list-constructing daml:vocabulary (List, first, rest, nil)

>I think can be contrasted by a student/employee test case:
>John rdf:type Student .
>John rdf:type Employee .
>John rdf:type _:i .
>_:i rdf:type daml:Class .
>_:i daml:intersectionOf _:l .
>_:l rdf:type daml:List .
>_:l daml:first Student .
>_:l daml:rest _:t .
>_:t rdf:type daml:List .
>_:t daml:first Employee .
>_:t daml:rest daml:nil .
>If all of daml is dark then this test case can be true based on daml model
>If only the lists are dark then I can't see where the conclusion comes

In RDF it doesnt. In OWL it would come from an OWL semantic 
constraint of the form that if JOhn is in A and JOhn is in B then 
JOhn is in (A intersect B).

>>  >
>>  >Potential paradoxes, like the Patel-Schneider paradox (Test Case C) are
>>  >resolved outside of DAML+OIL.
>>  'Outside' means what?
>In the model, because of set theoretic constraints on the model.
>But an axiomatisation of the DAML+OIL model theory

Please don't use meaningless phrases. What is an axiomatization of a 
model theory? Do you mean a restatement of the MT in a formal set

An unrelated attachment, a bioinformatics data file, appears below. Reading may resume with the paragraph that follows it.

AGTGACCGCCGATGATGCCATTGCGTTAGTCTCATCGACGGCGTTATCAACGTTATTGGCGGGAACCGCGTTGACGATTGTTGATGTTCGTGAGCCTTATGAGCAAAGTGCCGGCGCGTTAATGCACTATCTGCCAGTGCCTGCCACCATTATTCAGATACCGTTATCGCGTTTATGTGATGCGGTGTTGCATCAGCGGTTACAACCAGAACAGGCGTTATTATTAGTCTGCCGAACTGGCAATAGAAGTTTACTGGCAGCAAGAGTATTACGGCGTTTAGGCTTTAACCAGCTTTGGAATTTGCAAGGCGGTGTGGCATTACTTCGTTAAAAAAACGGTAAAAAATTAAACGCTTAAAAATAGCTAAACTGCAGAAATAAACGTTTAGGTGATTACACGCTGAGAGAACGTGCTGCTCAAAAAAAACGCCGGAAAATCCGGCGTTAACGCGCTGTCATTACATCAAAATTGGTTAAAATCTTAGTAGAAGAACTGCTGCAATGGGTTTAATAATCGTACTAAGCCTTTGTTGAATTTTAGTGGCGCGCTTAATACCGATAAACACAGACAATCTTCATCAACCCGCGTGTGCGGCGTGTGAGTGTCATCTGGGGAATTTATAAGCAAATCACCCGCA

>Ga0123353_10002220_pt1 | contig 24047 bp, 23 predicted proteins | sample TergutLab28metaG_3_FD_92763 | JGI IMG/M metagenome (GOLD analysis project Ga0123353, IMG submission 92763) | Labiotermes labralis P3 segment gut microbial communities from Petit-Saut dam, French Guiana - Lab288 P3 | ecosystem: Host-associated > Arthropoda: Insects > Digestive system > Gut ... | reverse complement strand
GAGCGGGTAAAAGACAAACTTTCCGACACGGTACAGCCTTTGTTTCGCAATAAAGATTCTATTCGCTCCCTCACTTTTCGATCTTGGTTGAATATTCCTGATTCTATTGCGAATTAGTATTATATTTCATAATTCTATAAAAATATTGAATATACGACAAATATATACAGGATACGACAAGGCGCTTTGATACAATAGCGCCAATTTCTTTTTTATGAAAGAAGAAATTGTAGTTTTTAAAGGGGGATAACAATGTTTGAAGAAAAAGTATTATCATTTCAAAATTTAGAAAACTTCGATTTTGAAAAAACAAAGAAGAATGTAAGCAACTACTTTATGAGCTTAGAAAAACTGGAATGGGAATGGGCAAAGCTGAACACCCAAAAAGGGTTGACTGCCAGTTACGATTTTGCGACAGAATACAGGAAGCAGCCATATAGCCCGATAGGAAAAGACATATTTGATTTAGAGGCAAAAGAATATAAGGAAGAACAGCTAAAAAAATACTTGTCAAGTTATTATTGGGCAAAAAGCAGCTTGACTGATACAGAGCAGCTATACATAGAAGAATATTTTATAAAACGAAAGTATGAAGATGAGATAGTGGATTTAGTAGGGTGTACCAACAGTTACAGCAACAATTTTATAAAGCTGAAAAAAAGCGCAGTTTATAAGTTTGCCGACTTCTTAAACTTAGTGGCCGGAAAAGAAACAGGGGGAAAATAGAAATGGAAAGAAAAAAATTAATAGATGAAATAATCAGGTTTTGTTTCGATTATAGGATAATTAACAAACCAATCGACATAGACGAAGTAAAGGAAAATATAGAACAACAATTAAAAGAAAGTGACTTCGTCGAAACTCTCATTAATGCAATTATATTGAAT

theory metalanguage? If so...

>does not include
>comprehension rules for which sets exist.

...it better had have comprehension rules. Of course the semantic 
META theory has comprehension principles, in fact it will need to be 
something like ZF, probably, in our case. BUt we don't even need to 
go there: we aren't doing foundations-of-mathematics here, just plain 
old semantics.

>>  >Here, a description in DAML+OIL is given of
>>  >an
>>  >ill-conceived class. Since the class is self-inconsistent, any DAML+OIL
>>  >document with such a description in it has no interpretation.
>>  Fine, but the snag is that in RDF it *does* have an interpretation.
>>  In fact, it asserts that a certain class exists, and in the RDF MT it
>>  *does* exist. It can't possibly exist in an OWL interpretation,
>>  however. OWL imposes extra conditions that rule out those RDF
>>  interpretations; which would be fine, except that (as things stand at
>>  the present, which is why we have a problem) the layering process
>>  requires OWL to allow those interpretations that its own semantics
>>  would reject, because OWL includes RDF and the RDF says that the
>>  class exists.
>I don't see this snag There are many documents that are consistent under
>RDF and inconsistent under OWL. This is just another one of those.

Well, as I understand it, this is fine if the document violates some 
syntacitic condition of OWL, like my branching-list example would 
violate a DAML condition. But Peter's point (I think) is that 
examples like his paradox in fact should not be considered to be 
OWL-illegal, and there is no need to make them so, since in OWL they 
would just be simple contradictions. But when OWL is also obliged to 
respect the RDF semantics, they become paradoxical, because they can